After game two of the finals a New York Times reporter asked Hodges what he thought about the lack of Black owners in the league. Hodges gave him chapter and verse about the state of the league, the country and even called out Jordan and others for their lack of social conscience. Asked the same question, Portland’s Clyde Drexler appeared to back him up. The Bulls would go on to repeat as champs, 16 days later on July 1st 1992 Hodges became a free agent.The Bulls didn’t want him back, he was released.

Jordan wanted him gone. His Agent left him. No other agent would take his calls. Was this the Work of Falk ?. He wrote to every team in the League, nothing. Follow up letters, nothing. Out of the League at 32. He’d refused to play the corporate game and was dealing with the consequences. Asked about Hodges plight, Phil Jackson said it was strange , adding “he couldn’t play much defence, but a lot of guys in the league can’t. Not many can shoot from his range either”.

As the All Star break approached with Hodges still not signed, reporters started to question the NBA on whether he would be invited to defend his shootout crown. The league relented despite the protests of professional whiner Mark Price. The irony of having to wear a generic NBA uniform suggesting the was shooting for the owners not lost on Hodges. This would be the last we’d ever see of him as an NBA player. His off court work was clearly not going unnoticed, Nelson Mandela personally requested his presence at a Jesse Jackson fundraiser during a visit  to Chicago, insisting Hodges be seated next to him.

Winter 1994, still silence. He accepted a one year contract to play in Italy. A job at Chicago State as head coach combined with the odd gig overseas kept food on the table but his career was essentially over.After trying and failing to sue the NBA for racial discrimination, tough times hit and he was forced to sell his rings and trophies just to stay afloat. After ten years spent hosting basketball clinics and working with underprivileged kids, an old friend offered a lifeline of sorts.In 2005 Phil Jackson was back for a second stint with the Lakers and when he asked Tex Winter to join him, the 83 year old Texan insisted he take Hodges on as a shooting coach. The Triangle was once again complete.Hodges knowledge of the offence and shooting tips won praise from Kobe Bryant and he instantly bonded with Lamar Odom and fellow assistant coach Kareem-Abdul Jabbar. He ended up coaching with the Lakers for six years, winning two rings, before again linking with Jackson, coaching the Knicks D-League team for a season during the Zen Masters short but stormy reign in New York. Hodges is now back where it all started, in Chicago coaching at his old school Rich East High.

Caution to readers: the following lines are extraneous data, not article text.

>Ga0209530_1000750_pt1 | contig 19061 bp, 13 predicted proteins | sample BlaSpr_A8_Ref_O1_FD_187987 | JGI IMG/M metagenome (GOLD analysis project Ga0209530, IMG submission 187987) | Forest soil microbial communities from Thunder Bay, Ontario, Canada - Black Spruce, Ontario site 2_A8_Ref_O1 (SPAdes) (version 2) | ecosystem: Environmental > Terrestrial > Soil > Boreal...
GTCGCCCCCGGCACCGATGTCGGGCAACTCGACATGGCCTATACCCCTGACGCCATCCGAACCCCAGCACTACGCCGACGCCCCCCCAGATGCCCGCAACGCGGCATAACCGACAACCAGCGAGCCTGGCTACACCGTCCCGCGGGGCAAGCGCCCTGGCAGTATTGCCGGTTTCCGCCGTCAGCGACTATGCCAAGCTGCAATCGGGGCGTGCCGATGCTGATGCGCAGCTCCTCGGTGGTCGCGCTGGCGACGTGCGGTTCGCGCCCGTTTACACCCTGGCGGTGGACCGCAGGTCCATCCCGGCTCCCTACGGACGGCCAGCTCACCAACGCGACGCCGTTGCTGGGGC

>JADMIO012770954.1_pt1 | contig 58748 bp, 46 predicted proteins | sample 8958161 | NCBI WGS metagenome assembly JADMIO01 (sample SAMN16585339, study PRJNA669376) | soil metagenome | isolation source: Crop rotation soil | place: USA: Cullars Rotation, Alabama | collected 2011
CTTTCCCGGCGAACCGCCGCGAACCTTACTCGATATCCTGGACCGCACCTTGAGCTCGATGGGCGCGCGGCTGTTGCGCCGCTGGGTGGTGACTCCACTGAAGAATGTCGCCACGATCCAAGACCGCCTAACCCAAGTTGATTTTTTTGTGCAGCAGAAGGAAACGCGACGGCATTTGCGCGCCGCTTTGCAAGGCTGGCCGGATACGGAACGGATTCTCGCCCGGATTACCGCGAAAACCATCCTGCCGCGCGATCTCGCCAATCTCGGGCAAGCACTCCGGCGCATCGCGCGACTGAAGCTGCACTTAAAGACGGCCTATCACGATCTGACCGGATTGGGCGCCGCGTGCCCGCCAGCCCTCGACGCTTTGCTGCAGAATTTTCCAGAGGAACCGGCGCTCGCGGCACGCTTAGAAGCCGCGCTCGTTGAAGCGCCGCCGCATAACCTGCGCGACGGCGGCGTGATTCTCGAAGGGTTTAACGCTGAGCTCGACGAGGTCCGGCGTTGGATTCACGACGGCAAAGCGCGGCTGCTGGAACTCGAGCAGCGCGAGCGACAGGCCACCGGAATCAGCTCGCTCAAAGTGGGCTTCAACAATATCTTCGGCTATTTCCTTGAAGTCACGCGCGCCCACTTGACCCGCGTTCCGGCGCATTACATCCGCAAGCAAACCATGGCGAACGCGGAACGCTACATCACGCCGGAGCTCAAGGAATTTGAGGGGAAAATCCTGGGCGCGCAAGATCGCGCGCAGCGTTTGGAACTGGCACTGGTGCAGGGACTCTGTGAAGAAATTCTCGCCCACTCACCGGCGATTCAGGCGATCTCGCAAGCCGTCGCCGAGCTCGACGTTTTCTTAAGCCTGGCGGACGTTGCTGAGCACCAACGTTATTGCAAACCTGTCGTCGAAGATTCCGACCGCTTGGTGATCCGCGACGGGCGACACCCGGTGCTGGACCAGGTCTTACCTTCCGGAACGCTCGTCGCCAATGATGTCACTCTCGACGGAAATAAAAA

Whether or not you believe David Stern and The NBA conspired to keep Hodges out of the league, what cannot be denied is that a quarter of a century later, athletes such Colin Kaepernick are risking their livelehood if they chose to express their political or religious beliefs in a country where the majority of sports franchises are owned by rich elderly white males.Some owners do not want these men of integrity encouraging their players to speak up for what they believe in and therefore react in a way that’s as prehistoric as their attitudes. That it’s taken 25 years for Hodges name to come back into the public conversation is a shame, but hopefully it gives a new generation a chance to hear his story and appreciate the sacrifices he made trying to help others.

Craig Hodges “Long Shot” was released in 2017 by Haymarket Books.

He was a career 40% 3 point shooter.

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by Pick and Roll